Micro lab makes cheap PET scan ingredient
Tiny valves herald the next generation of labs on chips.
A miniature chemistry set the size of a penny looks set to deliver faster, cheaper imaging agents for positron emission tomography (PET) scans, which are used to see inside patients' bodies.
The microfluidic chip uses a tiny network of channels to shuttle chemicals around, and has valves and purification filters to perform a sequence of chemical steps. The result can produce a chemical that is crucial for PET scans much more quickly and with fewer reagents than a standard lab. This should make scans simpler and cheaper for hospitals.
Microreactors are not a new idea, and are increasingly being used in research laboratories. But many rely on a continuous flow of material from one end of a miniature pipe to the other, without valves and filters. These continuous flow reactors are plagued by cross-contamination of reagents from different chemical steps, says Hsian-Rong Tseng, a pharmacologist at the University of California, Los Angeles, and part of the team that developed the device. This is a significant barrier to using such chips to make pharmaceuticals or other complex chemicals, he says.
The valve-based chip is so versatile that it could become one of the first microreactors in widespread use outside the research lab, says Tseng.
"It's an excellent demonstration of the potential of integrated microfluidics," says Klavs Jensen, a chemical engineer at the Massachusetts Institute of Technology. "It should have considerable impact."
The chip produces 2-deoxy-2[18F]fluoro-D-glucose (FDG), the most widely used radioactive imaging agent for medical PET scans. This chemical is normally produced by commercial synthesizers, each costing about US$140,000, which churn out 10 to 100 doses in a single run that takes 50 minutes.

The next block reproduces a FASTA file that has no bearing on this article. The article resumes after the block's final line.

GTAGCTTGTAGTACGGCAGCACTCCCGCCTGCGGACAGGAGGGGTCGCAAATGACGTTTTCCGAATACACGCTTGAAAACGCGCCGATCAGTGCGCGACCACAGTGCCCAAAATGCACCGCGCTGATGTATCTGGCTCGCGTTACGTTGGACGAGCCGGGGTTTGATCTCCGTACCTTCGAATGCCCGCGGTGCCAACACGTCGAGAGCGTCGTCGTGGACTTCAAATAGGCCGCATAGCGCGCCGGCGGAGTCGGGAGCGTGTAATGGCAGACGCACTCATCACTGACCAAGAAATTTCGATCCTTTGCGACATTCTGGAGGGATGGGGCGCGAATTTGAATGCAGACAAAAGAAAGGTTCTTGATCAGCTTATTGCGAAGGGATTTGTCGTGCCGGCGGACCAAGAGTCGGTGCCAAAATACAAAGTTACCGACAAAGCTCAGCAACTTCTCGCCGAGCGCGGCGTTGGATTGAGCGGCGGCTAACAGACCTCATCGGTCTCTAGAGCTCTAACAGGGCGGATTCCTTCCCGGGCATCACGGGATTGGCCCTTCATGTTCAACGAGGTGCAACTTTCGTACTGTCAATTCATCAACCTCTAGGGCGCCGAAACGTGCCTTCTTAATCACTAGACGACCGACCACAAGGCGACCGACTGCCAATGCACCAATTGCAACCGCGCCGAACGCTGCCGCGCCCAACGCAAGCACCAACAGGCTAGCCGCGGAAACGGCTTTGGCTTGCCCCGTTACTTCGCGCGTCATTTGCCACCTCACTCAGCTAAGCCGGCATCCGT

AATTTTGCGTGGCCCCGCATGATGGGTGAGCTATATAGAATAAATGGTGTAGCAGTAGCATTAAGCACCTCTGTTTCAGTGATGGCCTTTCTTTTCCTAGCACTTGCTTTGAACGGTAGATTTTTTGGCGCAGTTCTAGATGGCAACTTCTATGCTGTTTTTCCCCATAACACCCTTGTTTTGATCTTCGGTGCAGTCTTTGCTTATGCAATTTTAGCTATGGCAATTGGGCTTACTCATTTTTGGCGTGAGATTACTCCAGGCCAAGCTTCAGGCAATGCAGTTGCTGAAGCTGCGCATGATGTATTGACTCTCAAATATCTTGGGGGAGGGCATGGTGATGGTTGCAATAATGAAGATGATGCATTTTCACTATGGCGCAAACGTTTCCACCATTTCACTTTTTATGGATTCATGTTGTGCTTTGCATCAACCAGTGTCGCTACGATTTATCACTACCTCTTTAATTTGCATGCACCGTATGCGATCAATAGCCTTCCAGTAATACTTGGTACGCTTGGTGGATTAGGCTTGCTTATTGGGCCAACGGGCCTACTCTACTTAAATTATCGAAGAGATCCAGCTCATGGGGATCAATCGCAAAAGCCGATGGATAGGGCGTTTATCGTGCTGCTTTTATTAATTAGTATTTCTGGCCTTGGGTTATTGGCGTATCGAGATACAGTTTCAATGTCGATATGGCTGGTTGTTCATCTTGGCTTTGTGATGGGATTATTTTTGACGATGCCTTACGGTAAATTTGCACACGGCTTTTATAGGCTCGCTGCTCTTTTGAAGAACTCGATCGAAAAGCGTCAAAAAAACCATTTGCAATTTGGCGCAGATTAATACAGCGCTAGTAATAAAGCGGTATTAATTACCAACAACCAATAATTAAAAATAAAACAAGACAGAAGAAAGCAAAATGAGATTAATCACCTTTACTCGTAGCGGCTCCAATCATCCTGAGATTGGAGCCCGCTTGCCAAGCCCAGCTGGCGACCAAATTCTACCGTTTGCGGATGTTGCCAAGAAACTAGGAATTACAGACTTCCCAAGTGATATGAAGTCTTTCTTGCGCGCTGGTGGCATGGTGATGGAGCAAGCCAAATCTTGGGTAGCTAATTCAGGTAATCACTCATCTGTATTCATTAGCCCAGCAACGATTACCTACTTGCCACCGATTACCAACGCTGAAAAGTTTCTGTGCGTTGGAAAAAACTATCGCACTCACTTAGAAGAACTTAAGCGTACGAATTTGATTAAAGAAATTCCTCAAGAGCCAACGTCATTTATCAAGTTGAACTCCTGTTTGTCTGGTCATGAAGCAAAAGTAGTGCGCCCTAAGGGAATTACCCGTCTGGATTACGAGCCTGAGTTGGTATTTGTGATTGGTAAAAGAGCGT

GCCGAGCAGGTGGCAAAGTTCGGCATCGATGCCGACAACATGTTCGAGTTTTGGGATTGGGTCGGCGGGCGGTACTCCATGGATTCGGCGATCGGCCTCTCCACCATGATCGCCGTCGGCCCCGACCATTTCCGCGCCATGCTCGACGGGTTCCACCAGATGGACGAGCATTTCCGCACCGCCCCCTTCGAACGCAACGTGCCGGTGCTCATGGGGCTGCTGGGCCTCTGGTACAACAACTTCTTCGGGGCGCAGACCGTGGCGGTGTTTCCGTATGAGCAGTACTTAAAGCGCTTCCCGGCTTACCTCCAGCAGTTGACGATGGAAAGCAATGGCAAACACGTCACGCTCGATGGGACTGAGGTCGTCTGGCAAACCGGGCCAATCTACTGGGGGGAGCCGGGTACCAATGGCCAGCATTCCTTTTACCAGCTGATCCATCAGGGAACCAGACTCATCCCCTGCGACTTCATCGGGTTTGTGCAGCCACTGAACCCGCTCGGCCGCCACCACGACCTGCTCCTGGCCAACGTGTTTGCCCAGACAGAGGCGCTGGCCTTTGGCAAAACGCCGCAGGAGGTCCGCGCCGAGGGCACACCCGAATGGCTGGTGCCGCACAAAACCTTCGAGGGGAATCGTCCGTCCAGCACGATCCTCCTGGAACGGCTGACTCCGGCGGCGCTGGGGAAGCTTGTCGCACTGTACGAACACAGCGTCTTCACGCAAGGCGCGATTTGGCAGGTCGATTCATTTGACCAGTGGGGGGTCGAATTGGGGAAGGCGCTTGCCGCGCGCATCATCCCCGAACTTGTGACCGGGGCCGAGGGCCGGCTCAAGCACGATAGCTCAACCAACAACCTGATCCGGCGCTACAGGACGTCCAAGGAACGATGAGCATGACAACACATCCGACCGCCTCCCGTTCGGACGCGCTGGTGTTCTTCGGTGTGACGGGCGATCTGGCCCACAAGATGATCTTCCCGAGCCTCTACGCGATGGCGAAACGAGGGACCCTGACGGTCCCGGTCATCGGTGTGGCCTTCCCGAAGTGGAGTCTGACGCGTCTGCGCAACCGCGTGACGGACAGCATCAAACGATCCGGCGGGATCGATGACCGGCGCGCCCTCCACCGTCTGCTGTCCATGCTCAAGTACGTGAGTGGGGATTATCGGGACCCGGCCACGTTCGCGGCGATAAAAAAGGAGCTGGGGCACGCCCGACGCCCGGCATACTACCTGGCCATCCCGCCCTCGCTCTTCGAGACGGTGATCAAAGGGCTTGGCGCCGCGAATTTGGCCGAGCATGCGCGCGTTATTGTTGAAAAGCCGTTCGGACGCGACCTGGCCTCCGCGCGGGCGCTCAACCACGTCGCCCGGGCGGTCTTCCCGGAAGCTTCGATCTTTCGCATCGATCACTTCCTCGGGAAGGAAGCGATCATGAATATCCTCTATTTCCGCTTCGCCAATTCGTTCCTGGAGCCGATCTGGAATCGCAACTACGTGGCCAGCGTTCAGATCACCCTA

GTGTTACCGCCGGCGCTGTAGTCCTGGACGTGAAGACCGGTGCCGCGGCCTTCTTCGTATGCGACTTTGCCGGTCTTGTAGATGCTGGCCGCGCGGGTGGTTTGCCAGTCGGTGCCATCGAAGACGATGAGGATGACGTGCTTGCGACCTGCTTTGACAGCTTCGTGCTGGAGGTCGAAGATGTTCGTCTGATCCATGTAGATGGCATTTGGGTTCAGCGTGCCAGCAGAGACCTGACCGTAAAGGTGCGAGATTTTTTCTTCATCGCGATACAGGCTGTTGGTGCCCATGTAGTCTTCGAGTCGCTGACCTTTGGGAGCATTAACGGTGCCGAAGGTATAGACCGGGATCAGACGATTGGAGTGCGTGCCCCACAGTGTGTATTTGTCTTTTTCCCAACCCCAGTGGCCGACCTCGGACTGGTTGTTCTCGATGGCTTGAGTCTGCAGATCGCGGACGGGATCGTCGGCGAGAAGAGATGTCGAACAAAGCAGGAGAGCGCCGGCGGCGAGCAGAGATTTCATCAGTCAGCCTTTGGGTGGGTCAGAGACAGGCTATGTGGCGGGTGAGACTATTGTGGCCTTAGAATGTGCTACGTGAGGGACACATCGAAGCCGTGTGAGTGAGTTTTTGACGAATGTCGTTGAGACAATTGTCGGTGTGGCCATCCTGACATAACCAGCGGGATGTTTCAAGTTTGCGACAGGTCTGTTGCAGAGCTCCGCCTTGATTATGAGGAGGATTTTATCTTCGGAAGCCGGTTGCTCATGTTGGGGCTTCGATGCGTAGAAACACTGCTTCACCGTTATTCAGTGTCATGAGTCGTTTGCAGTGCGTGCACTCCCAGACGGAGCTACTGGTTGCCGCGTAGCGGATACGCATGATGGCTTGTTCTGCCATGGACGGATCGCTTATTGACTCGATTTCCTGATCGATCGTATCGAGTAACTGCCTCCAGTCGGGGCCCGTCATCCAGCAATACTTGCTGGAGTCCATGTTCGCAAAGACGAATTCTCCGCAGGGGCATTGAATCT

Traditional production of the agent is limited to special facilities housed in major universities, which ship out fresh batches of the chemical each day. FDG is then given to patients, where it mixes in the body like normal glucose. The tracer can be mapped by a PET scanner, showing the layout of blood vessels and surrounding tissue in the patient.
With a supply of raw radioactive fluoride ions, the microchip can produces very pure FDG in about 14 minutes. In tests, the chip produced several doses of FDG on demand, which were then used to image a laboratory mouse.
"This technology will give centres more flexibility in meeting patient needs," says Tseng. The research is published today in Science1.
Making these polymer chips is so simple that with the help of computer-aided design it can take just two days to create a chip to run a particular sequence of chemical reactions, and the average cost is just $10 apiece, says Tseng.
The chips are being developed for commercial use by Siemens Medical Solutions, headquartered in Malvern, Philadelphia, along with the Fluidigm Corporation, based in San Francisco. One of Fluidigm's founders is Stephen Quake, a co-author on the Science paper and chemist from Stanford University, California, who Tseng credits with developing the method for producing chips with valves.
As the chemical products from the chips have not yet been tested on humans, it may be three years before they see regular use in medical centres, says Tseng.
- Lee C-C., et al. Science, 310. 1793 - 1796 (2005).